WAMU 88.5 : The Kojo Nnamdi Show

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Rethinking D.C. School Boundaries

For the first time in more than three decades, the District of Columbia is redrawing its school boundaries and feeder patterns, the geographic lines that determine which schools students attend. It's a process being watched closely by thousands of anxious parents, many of whom select homes based on neighborhood schools. Kojo explores how school maps will be redrawn and how the process will play out before the changes take effect in the 2015-2016 school year.

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Abigail Smith, D.C.'s deputy mayor for education, talks about the district's plan to change school boundaries and feeding patterns, slated to start during the 2015-2016 school year. Smith said, under the plan, students will not be moved from schools they're currently attending. "We expect to have some pretty significant grandfathering provisions," Smith said.

NPR

Debbie Allen On 'Fame,' Stage And Men In Tights

Debbie Allen won Fame for playing an iconic dance teacher in film and television. Now, she's getting new fans for roles on shows like Grey's Anatomy. She talks about the highs and lows of her career.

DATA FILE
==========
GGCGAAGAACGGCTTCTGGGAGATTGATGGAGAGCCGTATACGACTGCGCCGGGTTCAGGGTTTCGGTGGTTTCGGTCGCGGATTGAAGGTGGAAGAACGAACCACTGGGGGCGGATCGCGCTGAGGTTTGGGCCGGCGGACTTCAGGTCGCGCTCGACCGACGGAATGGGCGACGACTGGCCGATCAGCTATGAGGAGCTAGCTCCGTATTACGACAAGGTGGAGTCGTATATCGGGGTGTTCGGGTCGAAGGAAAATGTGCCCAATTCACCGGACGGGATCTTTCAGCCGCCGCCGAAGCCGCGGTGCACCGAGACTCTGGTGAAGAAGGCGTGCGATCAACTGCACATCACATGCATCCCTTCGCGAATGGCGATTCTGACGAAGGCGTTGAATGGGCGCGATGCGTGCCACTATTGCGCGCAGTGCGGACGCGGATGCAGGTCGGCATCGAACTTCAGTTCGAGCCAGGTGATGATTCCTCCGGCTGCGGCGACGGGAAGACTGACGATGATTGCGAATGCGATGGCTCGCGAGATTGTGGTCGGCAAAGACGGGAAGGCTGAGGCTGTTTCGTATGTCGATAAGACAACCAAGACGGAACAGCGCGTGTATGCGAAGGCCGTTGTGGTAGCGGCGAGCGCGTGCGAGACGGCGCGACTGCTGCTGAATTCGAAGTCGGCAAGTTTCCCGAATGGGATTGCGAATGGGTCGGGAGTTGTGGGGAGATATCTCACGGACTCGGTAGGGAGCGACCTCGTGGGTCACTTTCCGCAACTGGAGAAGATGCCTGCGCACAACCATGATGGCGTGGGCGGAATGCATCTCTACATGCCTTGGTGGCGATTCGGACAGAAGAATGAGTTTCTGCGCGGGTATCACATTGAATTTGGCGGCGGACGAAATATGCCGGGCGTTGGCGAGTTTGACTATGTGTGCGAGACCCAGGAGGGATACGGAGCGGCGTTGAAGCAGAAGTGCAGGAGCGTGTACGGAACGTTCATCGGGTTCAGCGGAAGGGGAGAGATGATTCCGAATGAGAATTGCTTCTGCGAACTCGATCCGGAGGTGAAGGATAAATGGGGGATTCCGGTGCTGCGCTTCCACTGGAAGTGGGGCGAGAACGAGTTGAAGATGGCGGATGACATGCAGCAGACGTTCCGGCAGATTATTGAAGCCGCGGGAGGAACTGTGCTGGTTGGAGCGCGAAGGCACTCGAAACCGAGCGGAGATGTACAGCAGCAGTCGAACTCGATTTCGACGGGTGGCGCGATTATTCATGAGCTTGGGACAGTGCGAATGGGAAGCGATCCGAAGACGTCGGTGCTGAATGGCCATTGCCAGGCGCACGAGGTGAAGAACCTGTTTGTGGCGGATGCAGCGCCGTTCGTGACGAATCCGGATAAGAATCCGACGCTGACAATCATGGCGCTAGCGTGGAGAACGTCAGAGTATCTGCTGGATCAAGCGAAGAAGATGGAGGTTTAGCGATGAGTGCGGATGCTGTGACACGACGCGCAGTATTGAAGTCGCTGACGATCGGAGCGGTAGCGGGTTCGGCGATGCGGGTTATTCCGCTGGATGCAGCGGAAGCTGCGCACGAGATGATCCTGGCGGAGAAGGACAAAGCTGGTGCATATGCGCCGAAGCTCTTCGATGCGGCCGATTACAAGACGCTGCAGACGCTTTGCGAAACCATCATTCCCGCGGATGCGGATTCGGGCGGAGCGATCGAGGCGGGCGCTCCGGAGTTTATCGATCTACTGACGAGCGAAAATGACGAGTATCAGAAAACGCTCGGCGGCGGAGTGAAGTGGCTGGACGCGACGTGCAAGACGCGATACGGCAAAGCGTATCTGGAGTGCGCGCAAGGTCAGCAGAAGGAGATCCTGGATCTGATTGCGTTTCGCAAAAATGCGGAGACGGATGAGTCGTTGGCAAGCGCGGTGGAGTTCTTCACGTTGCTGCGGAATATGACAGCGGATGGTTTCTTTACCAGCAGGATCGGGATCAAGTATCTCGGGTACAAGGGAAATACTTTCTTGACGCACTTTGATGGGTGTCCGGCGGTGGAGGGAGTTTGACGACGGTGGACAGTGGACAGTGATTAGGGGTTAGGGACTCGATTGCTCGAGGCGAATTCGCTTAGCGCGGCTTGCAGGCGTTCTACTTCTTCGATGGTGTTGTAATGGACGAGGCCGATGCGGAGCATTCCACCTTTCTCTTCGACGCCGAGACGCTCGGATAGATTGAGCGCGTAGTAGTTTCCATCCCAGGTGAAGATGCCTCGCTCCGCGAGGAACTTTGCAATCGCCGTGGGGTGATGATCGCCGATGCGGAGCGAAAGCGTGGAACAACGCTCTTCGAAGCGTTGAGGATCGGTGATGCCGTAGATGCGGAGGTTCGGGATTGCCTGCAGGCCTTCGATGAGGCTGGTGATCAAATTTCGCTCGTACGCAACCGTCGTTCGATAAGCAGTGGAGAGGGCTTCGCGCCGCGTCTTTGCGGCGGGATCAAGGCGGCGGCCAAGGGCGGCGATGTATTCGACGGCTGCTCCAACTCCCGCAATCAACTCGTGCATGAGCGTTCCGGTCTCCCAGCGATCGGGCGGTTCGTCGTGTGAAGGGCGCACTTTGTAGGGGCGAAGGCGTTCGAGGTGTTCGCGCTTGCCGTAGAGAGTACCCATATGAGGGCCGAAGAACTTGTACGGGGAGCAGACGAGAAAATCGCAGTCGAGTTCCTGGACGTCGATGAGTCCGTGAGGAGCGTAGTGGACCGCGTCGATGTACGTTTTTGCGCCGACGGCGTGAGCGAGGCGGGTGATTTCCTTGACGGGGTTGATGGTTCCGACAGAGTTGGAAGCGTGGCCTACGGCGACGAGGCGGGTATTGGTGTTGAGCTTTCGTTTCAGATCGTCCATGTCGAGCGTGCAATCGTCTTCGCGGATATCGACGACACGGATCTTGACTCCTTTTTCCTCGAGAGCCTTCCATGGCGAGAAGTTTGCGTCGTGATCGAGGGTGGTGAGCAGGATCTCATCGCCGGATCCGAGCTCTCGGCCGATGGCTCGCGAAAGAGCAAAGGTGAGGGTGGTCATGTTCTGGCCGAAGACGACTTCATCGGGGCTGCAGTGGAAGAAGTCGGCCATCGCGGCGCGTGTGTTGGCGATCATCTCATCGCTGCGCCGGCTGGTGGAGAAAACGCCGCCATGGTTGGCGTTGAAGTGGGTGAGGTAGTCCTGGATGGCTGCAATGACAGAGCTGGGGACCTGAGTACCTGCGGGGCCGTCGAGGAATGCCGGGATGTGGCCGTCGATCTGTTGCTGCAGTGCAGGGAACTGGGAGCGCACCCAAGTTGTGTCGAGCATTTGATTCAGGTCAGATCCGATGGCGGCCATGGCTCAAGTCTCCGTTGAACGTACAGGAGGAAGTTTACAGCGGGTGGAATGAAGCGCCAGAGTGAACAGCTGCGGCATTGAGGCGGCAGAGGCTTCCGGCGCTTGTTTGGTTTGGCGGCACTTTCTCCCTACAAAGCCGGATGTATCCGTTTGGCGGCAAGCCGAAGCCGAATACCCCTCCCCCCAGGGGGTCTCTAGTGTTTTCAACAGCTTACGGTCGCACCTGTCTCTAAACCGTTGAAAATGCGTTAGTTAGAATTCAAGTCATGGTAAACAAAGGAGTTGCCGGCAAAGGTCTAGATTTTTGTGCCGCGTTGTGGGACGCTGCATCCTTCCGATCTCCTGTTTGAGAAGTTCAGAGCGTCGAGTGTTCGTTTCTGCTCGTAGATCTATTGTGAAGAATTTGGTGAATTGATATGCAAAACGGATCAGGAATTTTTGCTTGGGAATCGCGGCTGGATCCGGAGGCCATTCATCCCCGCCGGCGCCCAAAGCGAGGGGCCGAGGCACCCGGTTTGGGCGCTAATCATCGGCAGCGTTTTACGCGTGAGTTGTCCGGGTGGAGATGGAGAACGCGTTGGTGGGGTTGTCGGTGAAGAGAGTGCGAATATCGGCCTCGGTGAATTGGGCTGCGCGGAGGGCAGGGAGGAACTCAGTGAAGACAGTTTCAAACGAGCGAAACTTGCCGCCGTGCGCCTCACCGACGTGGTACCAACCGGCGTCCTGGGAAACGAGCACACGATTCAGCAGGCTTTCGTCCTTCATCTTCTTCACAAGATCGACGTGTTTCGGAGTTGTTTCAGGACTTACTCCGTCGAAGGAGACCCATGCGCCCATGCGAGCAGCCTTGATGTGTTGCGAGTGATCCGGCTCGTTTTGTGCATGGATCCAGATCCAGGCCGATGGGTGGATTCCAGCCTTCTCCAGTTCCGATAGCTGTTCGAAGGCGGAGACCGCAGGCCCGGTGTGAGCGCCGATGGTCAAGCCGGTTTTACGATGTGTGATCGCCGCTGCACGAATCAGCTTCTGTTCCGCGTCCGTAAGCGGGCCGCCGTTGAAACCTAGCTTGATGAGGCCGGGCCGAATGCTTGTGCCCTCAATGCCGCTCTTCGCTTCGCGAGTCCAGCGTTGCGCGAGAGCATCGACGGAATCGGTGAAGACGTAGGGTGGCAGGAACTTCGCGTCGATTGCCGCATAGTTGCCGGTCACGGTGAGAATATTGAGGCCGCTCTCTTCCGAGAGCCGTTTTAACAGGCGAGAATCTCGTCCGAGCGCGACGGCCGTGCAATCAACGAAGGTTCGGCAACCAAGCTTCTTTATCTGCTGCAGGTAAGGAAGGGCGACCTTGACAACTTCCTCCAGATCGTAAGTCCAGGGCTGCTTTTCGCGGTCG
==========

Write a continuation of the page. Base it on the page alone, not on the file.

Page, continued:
NPR

Food Tech Leaves Rural People Behind

Technology enhanced food production has come a long way, but nearly an eighth of the population still suffers from chronic hunger. The United Nations' Kanayo Nwanze discusses what might help.
NPR

Is Drug Testing For Welfare Fair?

Florida Gov. Rick Scott's plan to drug test state workers and welfare recipients ran into trouble in the courts. Law professor Pauline Kim and reporter Curt Anderson discuss the drug testing battle.
NPR

The Ten Commandments In The Digital Age

From adultery to envy, is social media making it harder to honor the Ten Commandments? Paul Edwards of The Deseret News talks about its series on how the Commandments fit into American life today.

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